Asif Hasan, co-founder with Yellowfin partner Quantiphi Inc., a Massachusetts-based "decision science" integrator, related a similar experience. He cited the case of Lynn Community Health, a small healthcare non-profit in Lynn, Mass., which contracted with his company to design and implement the equivalent of a BI system for its healthcare practice. Yellowfin's reporting, dashboard, and collaboration capabilities helped Quantiphi win the account, Hasan explained. They're now working with Lynn Community Health to develop predictive analytics and other advanced capabilities.
Yes, he concedes, this model does play to the needs of partners and resellers, and, yes, Yellowfin's model is partner- and reseller-centric. (At the Fenway Park event, director of product marketing John Ryan assured attendees that Yellowfin would rather sell through partners than sell directly.) However, Yellowfin's isn't a cynical land-and-expand model, Hasan reassured attendees. If anything, the fact that customers tend to expand their use of Yellowfin is a validation of its BI and analytical capabilities.
"For us to be able to offer innovation like this -- to be able to make it possible for a [non-profit] organization such as Lynn Community Health, to serve the community better -- that's just priceless," he argued. Ryan noted that Yellowfin's licensing terms also tend to be friendly for resellers and customers alike. This was especially helpful in designing and scaling a BI service for Lynn Community Health.
Kate Heffernan, director of decision support with Lynn Community Health, concurred. She says her organization selected Quantiphi and Yellowfin after a rigorous RFP process -- a process made all the more rigorous because grant money from private and government sources was involved.
Heffernan says Lynn Community Health's immediate needs were basic BI and reporting -- its Quantiphi-designed solution replaced an ad hoc arrangement of spreadsheets and paper-based health records -- but that she and her team decided to go with Quantiphi because they believed Yellowfin could scale to address their long-term advanced analytics needs.
"I started at Lynn [Community Health] a little over a year ago out of a grant we received to bring some kind of business intelligence solution to the health center so that we could better understand our patients and our patients' needs, as well as how much it costs to take care of them. When I arrived, I found that what we had [in terms of BI] was really disparate. Basically, we had our own internal Excel spreadsheet … with very basic metrics and a lot of information about the patients was actually fed to us … from the insurance companies that we generally deal with," she explained.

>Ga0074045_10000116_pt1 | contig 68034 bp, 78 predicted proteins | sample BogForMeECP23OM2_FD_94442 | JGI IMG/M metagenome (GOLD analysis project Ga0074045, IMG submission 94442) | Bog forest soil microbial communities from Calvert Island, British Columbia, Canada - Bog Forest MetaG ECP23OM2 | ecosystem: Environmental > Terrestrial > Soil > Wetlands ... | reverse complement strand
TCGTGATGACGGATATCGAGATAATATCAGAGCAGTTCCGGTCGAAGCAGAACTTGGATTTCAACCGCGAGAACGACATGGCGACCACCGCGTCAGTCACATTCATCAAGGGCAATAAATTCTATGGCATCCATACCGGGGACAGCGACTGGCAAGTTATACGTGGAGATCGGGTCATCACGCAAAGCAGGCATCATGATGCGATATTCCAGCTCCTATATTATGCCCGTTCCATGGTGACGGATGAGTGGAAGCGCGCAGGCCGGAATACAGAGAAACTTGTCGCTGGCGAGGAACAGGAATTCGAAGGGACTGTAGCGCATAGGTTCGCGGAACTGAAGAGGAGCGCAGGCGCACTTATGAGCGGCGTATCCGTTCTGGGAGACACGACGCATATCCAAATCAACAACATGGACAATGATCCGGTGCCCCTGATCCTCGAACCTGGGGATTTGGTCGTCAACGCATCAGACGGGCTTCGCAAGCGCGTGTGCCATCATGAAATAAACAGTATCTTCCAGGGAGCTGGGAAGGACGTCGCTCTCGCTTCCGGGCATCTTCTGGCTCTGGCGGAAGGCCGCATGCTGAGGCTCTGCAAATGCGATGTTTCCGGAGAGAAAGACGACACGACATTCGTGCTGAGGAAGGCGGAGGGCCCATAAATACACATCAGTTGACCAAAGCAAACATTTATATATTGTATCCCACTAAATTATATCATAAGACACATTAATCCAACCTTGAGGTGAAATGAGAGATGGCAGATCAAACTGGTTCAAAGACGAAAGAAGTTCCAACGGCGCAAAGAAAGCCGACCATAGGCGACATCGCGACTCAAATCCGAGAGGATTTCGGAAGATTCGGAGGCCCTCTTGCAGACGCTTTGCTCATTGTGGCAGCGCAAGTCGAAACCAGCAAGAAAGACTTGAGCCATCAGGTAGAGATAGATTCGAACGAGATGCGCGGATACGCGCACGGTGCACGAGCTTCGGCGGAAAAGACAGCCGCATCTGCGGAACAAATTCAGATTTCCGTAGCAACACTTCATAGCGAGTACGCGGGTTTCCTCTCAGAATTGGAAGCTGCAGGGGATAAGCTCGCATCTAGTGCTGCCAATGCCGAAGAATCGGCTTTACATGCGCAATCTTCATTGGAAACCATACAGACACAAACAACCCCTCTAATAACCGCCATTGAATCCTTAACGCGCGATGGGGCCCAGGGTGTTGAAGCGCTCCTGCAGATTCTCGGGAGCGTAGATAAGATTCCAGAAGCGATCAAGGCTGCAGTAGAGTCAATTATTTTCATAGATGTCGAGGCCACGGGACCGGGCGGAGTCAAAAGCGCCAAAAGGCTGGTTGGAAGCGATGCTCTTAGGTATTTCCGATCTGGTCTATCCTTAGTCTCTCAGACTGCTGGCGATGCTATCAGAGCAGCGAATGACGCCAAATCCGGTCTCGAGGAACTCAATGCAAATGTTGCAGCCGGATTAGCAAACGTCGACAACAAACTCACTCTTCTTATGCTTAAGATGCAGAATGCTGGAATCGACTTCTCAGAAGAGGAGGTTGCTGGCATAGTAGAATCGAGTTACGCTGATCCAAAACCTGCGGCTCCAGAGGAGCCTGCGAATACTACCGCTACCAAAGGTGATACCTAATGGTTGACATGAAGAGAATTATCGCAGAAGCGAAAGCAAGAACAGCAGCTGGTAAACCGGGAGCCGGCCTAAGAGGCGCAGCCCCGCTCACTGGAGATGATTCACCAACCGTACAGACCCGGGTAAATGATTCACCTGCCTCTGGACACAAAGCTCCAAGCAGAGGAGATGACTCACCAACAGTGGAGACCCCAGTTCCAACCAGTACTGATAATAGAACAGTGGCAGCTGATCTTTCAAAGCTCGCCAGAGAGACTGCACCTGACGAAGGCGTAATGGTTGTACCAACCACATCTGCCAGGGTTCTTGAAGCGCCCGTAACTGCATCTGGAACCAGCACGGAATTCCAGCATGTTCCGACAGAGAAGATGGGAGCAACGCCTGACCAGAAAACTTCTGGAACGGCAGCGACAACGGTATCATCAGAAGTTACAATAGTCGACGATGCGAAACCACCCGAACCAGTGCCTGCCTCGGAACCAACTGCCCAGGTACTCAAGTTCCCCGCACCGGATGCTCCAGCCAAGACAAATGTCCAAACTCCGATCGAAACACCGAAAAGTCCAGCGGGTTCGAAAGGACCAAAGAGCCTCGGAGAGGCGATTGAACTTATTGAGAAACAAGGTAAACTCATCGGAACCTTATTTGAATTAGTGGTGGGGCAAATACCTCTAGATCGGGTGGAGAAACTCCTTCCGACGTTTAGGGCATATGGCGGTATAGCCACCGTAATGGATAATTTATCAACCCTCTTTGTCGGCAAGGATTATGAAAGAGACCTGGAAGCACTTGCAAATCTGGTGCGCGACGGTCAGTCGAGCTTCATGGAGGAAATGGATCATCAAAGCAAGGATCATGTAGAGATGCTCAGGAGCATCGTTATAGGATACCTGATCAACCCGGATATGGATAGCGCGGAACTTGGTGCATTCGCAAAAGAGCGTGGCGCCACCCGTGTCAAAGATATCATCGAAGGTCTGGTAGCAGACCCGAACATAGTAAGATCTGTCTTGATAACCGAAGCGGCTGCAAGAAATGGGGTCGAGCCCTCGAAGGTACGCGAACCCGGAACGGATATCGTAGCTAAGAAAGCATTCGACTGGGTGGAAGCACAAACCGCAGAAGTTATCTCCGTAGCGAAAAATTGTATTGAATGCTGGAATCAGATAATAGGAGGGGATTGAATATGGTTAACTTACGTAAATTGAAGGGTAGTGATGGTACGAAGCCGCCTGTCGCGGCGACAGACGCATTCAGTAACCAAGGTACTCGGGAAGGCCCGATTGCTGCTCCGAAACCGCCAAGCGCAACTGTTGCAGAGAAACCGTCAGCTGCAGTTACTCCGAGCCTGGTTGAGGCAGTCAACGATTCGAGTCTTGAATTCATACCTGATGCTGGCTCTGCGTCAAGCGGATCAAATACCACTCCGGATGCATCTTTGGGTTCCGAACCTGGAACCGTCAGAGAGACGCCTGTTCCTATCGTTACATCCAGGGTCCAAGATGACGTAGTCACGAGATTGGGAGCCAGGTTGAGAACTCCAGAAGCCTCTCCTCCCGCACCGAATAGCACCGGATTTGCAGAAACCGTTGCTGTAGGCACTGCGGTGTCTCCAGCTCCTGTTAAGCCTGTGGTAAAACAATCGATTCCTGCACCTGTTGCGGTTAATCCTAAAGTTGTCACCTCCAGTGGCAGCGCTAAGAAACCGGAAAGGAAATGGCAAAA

"The idea is for us to expand, hopefully in the next three months, and really leverage some of the functionality that the solution has to offer," Heffernan continued. "Right now, we just want to look at our data in charts and graphs, and to pull in [data from] multiple sources [in order] to do that. As we grow and get better with this, there's the mobile functionality and the predictive functionality. There's also the capacity to use [Yellowfin] as a more collaborative tool."
She says Lynn Community Health is pleased with its Quantiphi- and Yellowfin-based BI investment. "We've been using it for a few months now. It's still in the trial-and-figure-out phase, but we've been able to get it up and running very quickly, to start getting value out of it very quickly. We have nurse case managers accessing the system [and] running their dashboards," Heffernan continued.
"The first thing that our case manager saw when she saw the data [in context] was how much our patients were spending on home care. I think it was the third most expensive service that we were seeing in our data, so she's already started outreach on those homecare patients to try to reduce the need for those expenses, and that alone will be a return on investment."
Stephen Swoyer is a technology writer with 20 years of experience. His writing has focused on business intelligence, data warehousing, and analytics for almost 15 years. Swoyer has an abiding interest in tech, but he’s particularly intrigued by the thorny people and process problems technology vendors never, ever want to talk about. You can contact him at email@example.com.